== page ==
A New Way to Build: Green, Gorgeous and Prefabricated

Courtesy of Alexander KolbeThis Connecticut house will combine extremely energy-efficient design with prefabrication and custom architecture.

Eco-friendly houses can look as chic and gorgeous as any site-built homes, while still being quite kind to the planet. With the reality of abundant waste going into landfills and the effects of global warming, it seems clear houses should be built with more consideration for the earth. A new house under construction in Connecticut that is designed and built by evoDOMUS, a firm influenced by German design, is a perfect example.

Germany and other European countries have worked to build more efficient and eco-friendly houses for many years because of their commitment to the Kyoto Protocol and because of the high cost of fuel in Europe.

Alexander Kolbe, who cofounded evoDOMUS with his wife Michelle Kolbe, worked for several years in Germany designing very energy-efficient homes for a variety of companies. He and Michelle, also an architect, met in Berlin and have been married and designing homes together since 2000.

Through their company, the two architects aim to design and build homes that are of the highest quality, modern and sustainable and have net-zero energy capabilities. “Our ultra energy efficient, custom designed, contemporary homes take modular home building to new levels, using a flexible, panelized construction method,” the firm says on its website.

Alexander Kolbe learned his craft from some of the best construction minds around the world. (One of the homes he designed for the British division of the German firm Baufritz, House Jackson, appeared in the book “Prefabulous World: Energy-Efficient and Sustainable Homes Around the Globe” by Sheri Koones, the author of this article.)

In 2011, the Kolbes decided to go out on their own to form evoDOMUS to start designing and building highly sustainable houses in the United States.

“Given the choice of spending a sizable sum of money for a home that consumes energy at an alarming rate, or spending slightly more initially to benefit from substantially lower utility costs, and thereby helping to conserving our planet’s limited supply of fossil fuels, we at evoDOMUS believe that the latter can prevail,” the company website says. “The key is to make it an easily understandable and obtainable choice. Also, this ‘healthy for the planet’ choice need not look healthy, nor must it look like it is good for the planet! It can look bodacious, chic, generous and new, without being bad for anyone.”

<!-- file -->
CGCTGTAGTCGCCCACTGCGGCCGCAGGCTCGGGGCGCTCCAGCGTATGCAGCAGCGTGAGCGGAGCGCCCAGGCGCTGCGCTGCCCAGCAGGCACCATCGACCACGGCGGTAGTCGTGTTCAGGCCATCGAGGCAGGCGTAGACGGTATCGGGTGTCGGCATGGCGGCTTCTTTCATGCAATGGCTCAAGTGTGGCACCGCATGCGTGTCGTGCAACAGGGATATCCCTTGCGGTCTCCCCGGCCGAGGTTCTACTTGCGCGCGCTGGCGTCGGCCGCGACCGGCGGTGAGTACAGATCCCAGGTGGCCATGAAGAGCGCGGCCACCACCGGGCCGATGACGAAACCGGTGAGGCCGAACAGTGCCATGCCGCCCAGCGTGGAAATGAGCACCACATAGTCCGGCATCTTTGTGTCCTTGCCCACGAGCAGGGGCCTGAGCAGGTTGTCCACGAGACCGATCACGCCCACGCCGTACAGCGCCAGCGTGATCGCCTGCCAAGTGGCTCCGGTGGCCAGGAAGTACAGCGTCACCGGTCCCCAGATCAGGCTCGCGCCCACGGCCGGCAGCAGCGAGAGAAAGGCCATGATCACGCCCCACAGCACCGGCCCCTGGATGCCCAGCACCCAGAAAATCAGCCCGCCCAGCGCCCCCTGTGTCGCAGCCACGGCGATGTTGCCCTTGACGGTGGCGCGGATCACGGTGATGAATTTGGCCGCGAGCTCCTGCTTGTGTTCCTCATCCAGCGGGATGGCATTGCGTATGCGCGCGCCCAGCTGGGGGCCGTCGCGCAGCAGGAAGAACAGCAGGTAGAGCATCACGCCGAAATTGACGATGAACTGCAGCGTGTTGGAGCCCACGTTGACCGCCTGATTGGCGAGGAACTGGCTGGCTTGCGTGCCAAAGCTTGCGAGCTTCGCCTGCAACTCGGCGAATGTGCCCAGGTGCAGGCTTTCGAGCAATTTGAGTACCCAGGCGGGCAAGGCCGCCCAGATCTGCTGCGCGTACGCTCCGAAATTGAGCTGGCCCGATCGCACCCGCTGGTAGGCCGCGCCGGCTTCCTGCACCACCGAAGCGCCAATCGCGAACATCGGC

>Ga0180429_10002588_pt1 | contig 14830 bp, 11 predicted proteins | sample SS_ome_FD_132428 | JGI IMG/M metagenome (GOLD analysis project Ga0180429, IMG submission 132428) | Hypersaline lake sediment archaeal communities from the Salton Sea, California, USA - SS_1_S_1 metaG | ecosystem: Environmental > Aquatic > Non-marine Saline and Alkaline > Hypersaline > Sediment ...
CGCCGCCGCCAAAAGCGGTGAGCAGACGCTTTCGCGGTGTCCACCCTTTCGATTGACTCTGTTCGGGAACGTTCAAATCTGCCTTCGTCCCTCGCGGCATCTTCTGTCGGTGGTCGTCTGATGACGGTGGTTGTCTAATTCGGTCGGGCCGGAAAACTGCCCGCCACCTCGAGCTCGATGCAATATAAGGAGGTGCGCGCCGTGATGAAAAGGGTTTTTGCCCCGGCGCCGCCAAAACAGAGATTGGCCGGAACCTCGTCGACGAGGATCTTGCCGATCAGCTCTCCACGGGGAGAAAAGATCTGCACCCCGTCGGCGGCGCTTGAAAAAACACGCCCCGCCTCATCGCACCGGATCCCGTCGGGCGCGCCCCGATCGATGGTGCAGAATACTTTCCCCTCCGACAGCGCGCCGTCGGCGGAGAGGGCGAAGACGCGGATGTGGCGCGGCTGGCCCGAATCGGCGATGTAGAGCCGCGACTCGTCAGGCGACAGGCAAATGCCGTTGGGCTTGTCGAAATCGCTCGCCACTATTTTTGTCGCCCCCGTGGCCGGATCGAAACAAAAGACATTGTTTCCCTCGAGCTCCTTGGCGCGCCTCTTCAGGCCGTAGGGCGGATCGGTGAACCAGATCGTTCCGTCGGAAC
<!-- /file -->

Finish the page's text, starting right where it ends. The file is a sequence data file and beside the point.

The First House

Two years after starting evoDOMUS, the couple contracted to design and build their first house in New Canaan, Connecticut. The house not only will have beautiful modern design but also the best technology that is used around the world — extremely efficient insulation, high quality triple-pane windows by Loewen, continuous ventilation and energy-efficient appliances and lighting.

One key to the energy efficiency is the highly efficient prefabricated panelized system manufactured and erected by the New Hampshire company Bensonwood.

EvoDOMUS project manager Rob Shearer said it is the panelization process that helps make the homes so airtight.

“When the exterior envelope is constructed in a controlled environment, with precision machinery to assure that everything is flush and square, it makes all of the tiny gaps and cracks inherent to any type of construction much smaller, and easier to seal,” Shearer said. “In addition, the panel joints are gasketed, and the overall effect is an extremely tight enclosure. Controlling air infiltration is crucial to an efficient, healthy home. Not only for controlling temperature, but also humidity. It is a common misconception among builders that ‘houses need to breathe.’ Houses do not need to breathe. People need to breathe.”

Tight houses require mechanical ventilation, and the New Canaan home will use the Zehnder system ERV ventilation system to control the distribution of fresh air throughout the home. This system keeps the house very airtight with a 95% efficiency.

Building the Home

The foundation took a week to build and the envelope another week. When the few non-factory installed windows were installed and the roof completed at the end of October, the house was completely dried in. The project is scheduled to be ready for the homeowners to move in February. Click on the video below for a time-lapse view of the project’s rapid progress.


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